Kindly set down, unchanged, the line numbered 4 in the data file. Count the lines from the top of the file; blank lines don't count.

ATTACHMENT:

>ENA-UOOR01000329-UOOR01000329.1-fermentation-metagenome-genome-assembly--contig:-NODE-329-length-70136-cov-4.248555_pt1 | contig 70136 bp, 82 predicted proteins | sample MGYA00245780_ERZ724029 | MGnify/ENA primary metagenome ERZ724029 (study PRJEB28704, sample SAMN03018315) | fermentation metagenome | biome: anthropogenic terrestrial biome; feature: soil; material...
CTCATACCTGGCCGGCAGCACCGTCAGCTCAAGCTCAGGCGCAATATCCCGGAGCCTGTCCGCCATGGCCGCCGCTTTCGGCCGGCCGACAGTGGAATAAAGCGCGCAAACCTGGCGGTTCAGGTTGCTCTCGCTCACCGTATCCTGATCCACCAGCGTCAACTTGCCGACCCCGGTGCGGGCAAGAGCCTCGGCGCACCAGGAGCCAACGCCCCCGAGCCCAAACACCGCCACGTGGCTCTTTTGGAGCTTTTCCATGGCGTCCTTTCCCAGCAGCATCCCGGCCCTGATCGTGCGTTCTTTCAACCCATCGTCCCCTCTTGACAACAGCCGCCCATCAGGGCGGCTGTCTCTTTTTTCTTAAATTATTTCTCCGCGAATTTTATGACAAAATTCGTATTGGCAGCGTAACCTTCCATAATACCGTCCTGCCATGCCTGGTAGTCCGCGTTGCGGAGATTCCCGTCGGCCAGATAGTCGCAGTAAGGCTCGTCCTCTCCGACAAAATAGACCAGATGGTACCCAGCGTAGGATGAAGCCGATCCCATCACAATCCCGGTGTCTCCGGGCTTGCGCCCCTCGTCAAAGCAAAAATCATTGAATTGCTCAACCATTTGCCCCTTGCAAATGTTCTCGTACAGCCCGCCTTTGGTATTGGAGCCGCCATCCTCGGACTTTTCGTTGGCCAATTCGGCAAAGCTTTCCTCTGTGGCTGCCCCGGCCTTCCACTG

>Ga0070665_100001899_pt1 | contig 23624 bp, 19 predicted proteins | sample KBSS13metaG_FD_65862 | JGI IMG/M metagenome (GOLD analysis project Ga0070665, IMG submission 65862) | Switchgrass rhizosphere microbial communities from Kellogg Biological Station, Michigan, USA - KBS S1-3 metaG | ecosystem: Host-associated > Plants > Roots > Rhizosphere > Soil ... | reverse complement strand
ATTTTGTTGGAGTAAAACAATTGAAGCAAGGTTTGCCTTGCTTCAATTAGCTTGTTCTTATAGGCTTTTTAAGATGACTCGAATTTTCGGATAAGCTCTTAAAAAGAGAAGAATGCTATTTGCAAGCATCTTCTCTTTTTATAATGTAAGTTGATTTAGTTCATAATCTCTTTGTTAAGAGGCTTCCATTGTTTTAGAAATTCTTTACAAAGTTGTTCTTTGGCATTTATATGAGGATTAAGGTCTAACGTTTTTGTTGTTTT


ATTTTGTTGGAGTAAAACAATTGAAGCAAGGTTTGCCTTGCTTCAATTAGCTTGTTCTTATAGGCTTTTTAAGATGACTCGAATTTTCGGATAAGCTCTTAAAAAGAGAAGAATGCTATTTGCAAGCATCTTCTCTTTTTATAATGTAAGTTGATTTAGTTCATAATCTCTTTGTTAAGAGGCTTCCATTGTTTTAGAAATTCTTTACAAAGTTGTTCTTTGGCATTTATATGAGGATTAAGGTCTAACGTTTTTGTTGTTTT